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Friday, 01 August 2003

Friends in the news

New Scientist Online reports on Miguel Garvie's work:

A digital simulation of natural selection, taking place in scores of internet-linked personal computers, is being used to evolve superior electronic circuits.
The calculations used to improve circuit design would normally be performed on a single powerful computer or a large cluster of machines. But Miguel Garvie, a research student at the University of Sussex in the UK, has developed software that lets ordinary computer users contribute their spare processing power to create a virtual evolutionary environment for the project.
Such "distributed computing" is already providing cheap but substantial computer power to the search for alien messages in radio signals from space and to the quest for the largest prime numbers.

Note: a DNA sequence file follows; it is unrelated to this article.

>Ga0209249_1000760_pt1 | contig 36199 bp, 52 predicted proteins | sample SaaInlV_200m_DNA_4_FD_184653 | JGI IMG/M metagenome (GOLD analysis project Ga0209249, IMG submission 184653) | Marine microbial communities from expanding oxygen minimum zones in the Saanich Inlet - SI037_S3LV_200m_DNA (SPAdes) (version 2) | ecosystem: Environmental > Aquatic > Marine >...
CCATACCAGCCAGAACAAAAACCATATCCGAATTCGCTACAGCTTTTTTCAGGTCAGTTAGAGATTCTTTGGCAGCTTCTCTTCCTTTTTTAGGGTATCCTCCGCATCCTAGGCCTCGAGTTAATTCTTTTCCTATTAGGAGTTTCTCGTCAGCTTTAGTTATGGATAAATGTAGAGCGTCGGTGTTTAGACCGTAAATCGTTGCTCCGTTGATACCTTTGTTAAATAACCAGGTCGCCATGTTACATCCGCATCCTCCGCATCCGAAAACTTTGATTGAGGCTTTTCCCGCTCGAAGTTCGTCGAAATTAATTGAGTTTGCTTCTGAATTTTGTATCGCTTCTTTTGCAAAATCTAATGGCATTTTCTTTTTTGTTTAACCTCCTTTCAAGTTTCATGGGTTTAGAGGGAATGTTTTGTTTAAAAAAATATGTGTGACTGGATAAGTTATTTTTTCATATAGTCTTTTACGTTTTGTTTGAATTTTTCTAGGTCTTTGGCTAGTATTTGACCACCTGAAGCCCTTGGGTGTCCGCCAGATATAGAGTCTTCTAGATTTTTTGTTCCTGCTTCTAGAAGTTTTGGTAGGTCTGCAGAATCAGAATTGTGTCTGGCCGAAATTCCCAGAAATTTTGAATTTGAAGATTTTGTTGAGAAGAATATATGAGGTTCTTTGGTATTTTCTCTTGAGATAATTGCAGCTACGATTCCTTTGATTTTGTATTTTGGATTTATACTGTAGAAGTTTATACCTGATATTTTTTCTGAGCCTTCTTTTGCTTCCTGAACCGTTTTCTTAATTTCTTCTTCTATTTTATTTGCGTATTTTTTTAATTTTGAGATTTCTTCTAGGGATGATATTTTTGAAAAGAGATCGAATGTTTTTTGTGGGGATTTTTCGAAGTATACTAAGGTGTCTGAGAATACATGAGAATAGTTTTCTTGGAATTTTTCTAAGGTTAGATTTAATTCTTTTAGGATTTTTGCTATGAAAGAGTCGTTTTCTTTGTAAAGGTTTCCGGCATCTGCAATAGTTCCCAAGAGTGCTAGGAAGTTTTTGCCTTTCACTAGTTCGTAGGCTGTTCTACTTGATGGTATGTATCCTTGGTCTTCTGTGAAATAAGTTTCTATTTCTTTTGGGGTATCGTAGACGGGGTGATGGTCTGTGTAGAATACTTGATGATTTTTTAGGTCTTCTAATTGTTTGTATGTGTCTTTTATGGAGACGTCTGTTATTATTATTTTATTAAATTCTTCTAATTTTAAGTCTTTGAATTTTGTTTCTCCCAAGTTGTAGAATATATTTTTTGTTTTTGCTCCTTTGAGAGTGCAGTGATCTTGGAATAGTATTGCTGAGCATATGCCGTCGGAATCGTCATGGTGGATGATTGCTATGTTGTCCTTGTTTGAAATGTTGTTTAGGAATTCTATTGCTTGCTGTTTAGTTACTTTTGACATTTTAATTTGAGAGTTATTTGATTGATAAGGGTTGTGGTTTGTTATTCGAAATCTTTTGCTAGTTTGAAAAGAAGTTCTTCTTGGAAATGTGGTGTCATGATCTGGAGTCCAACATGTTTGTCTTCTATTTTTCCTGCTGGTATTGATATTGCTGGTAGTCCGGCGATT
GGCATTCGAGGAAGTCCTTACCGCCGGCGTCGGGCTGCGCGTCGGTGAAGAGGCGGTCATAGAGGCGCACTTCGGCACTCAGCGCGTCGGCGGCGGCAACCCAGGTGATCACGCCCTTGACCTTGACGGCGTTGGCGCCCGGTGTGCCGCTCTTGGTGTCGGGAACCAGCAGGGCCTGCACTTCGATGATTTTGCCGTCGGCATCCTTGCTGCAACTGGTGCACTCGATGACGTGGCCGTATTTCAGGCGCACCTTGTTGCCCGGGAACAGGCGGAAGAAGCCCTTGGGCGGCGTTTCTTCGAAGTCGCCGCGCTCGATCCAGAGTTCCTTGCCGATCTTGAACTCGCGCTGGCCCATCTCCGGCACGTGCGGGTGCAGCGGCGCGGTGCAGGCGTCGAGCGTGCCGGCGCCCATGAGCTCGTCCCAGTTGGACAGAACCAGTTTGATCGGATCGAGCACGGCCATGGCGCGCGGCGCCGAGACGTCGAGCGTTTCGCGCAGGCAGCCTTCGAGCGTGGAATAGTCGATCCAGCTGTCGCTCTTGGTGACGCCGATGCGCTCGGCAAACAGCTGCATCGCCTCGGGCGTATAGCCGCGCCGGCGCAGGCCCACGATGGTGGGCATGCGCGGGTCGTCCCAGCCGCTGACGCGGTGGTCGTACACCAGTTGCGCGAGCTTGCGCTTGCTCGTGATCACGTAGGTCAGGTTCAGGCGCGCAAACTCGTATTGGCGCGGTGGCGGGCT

In the five days since the project was launched, Garvie says he has evolved circuits that outperform commercial designs on standard tests by 100 per cent but are only 50 per cent larger.
"It's gone as far as conventional circuits and beyond," he told New Scientist. "The plan is to go with bigger and bigger circuits, which is why I started the distributed project." [more]

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